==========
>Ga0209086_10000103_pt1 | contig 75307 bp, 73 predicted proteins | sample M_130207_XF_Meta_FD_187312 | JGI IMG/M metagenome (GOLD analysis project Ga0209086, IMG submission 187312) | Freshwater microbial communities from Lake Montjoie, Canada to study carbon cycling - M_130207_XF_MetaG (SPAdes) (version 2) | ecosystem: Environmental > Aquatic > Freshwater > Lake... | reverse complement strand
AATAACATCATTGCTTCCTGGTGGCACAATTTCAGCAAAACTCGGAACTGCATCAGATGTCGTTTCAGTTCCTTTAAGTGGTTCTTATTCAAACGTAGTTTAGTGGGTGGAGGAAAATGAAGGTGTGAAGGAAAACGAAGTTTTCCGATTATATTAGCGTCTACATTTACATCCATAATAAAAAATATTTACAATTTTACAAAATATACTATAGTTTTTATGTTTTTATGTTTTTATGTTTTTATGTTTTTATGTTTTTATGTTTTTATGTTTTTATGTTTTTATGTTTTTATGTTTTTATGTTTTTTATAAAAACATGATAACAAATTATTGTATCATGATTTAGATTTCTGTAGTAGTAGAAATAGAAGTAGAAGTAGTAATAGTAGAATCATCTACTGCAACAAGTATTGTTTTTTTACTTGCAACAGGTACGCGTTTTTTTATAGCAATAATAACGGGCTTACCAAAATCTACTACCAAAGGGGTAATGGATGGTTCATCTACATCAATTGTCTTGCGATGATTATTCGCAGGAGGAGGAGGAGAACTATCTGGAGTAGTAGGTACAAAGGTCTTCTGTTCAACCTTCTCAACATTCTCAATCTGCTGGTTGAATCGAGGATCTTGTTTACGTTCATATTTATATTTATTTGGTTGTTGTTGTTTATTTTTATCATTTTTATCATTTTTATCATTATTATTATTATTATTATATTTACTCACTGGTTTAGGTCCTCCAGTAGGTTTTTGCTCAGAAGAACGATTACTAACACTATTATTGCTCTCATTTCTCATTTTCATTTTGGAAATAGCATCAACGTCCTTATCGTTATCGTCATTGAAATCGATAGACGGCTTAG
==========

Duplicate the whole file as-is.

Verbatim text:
>Ga0209086_10000103_pt1 | contig 75307 bp, 73 predicted proteins | sample M_130207_XF_Meta_FD_187312 | JGI IMG/M metagenome (GOLD analysis project Ga0209086, IMG submission 187312) | Freshwater microbial communities from Lake Montjoie, Canada to study carbon cycling - M_130207_XF_MetaG (SPAdes) (version 2) | ecosystem: Environmental > Aquatic > Freshwater > Lake... | reverse complement strand
AATAACATCATTGCTTCCTGGTGGCACAATTTCAGCAAAACTCGGAACTGCATCAGATGTCGTTTCAGTTCCTTTAAGTGGTTCTTATTCAAACGTAGTTTAGTGGGTGGAGGAAAATGAAGGTGTGAAGGAAAACGAAGTTTTCCGATTATATTAGCGTCTACATTTACATCCATAATAAAAAATATTTACAATTTTACAAAATATACTATAGTTTTTATGTTTTTATGTTTTTATGTTTTTATGTTTTTATGTTTTTATGTTTTTATGTTTTTATGTTTTTATGTTTTTATGTTTTTATGTTTTTTATAAAAACATGATAACAAATTATTGTATCATGATTTAGATTTCTGTAGTAGTAGAAATAGAAGTAGAAGTAGTAATAGTAGAATCATCTACTGCAACAAGTATTGTTTTTTTACTTGCAACAGGTACGCGTTTTTTTATAGCAATAATAACGGGCTTACCAAAATCTACTACCAAAGGGGTAATGGATGGTTCATCTACATCAATTGTCTTGCGATGATTATTCGCAGGAGGAGGAGGAGAACTATCTGGAGTAGTAGGTACAAAGGTCTTCTGTTCAACCTTCTCAACATTCTCAATCTGCTGGTTGAATCGAGGATCTTGTTTACGTTCATATTTATATTTATTTGGTTGTTGTTGTTTATTTTTATCATTTTTATCATTTTTATCATTATTATTATTATTATTATATTTACTCACTGGTTTAGGTCCTCCAGTAGGTTTTTGCTCAGAAGAACGATTACTAACACTATTATTGCTCTCATTTCTCATTTTCATTTTGGAAATAGCATCAACGTCCTTATCGTTATCGTCATTGAAATCGATAGACGGCTTAG